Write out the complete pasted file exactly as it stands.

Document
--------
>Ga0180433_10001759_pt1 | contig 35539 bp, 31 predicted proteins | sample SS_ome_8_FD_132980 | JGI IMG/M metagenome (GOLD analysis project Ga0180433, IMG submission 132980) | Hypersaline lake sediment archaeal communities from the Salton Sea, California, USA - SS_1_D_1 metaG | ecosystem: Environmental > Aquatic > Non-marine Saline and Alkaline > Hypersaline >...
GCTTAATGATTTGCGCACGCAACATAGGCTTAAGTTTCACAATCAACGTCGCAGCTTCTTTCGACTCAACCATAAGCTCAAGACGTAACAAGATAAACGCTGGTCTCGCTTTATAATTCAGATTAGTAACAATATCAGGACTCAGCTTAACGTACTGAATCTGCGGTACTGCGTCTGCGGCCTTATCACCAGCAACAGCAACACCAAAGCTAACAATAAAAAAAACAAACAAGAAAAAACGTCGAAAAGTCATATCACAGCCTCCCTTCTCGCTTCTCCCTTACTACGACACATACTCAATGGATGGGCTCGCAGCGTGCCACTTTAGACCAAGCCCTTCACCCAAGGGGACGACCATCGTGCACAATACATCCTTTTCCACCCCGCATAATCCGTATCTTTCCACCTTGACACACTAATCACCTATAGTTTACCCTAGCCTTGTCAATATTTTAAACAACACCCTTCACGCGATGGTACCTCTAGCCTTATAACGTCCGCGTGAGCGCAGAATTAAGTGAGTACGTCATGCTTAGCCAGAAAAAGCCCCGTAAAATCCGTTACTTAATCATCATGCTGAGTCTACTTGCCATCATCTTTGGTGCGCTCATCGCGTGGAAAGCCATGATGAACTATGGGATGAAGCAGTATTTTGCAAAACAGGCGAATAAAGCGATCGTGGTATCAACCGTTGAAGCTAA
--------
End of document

>Ga0180433_10001759_pt1 | contig 35539 bp, 31 predicted proteins | sample SS_ome_8_FD_132980 | JGI IMG/M metagenome (GOLD analysis project Ga0180433, IMG submission 132980) | Hypersaline lake sediment archaeal communities from the Salton Sea, California, USA - SS_1_D_1 metaG | ecosystem: Environmental > Aquatic > Non-marine Saline and Alkaline > Hypersaline >...
GCTTAATGATTTGCGCACGCAACATAGGCTTAAGTTTCACAATCAACGTCGCAGCTTCTTTCGACTCAACCATAAGCTCAAGACGTAACAAGATAAACGCTGGTCTCGCTTTATAATTCAGATTAGTAACAATATCAGGACTCAGCTTAACGTACTGAATCTGCGGTACTGCGTCTGCGGCCTTATCACCAGCAACAGCAACACCAAAGCTAACAATAAAAAAAACAAACAAGAAAAAACGTCGAAAAGTCATATCACAGCCTCCCTTCTCGCTTCTCCCTTACTACGACACATACTCAATGGATGGGCTCGCAGCGTGCCACTTTAGACCAAGCCCTTCACCCAAGGGGACGACCATCGTGCACAATACATCCTTTTCCACCCCGCATAATCCGTATCTTTCCACCTTGACACACTAATCACCTATAGTTTACCCTAGCCTTGTCAATATTTTAAACAACACCCTTCACGCGATGGTACCTCTAGCCTTATAACGTCCGCGTGAGCGCAGAATTAAGTGAGTACGTCATGCTTAGCCAGAAAAAGCCCCGTAAAATCCGTTACTTAATCATCATGCTGAGTCTACTTGCCATCATCTTTGGTGCGCTCATCGCGTGGAAAGCCATGATGAACTATGGGATGAAGCAGTATTTTGCAAAACAGGCGAATAAAGCGATCGTGGTATCAACCGTTGAAGCTAA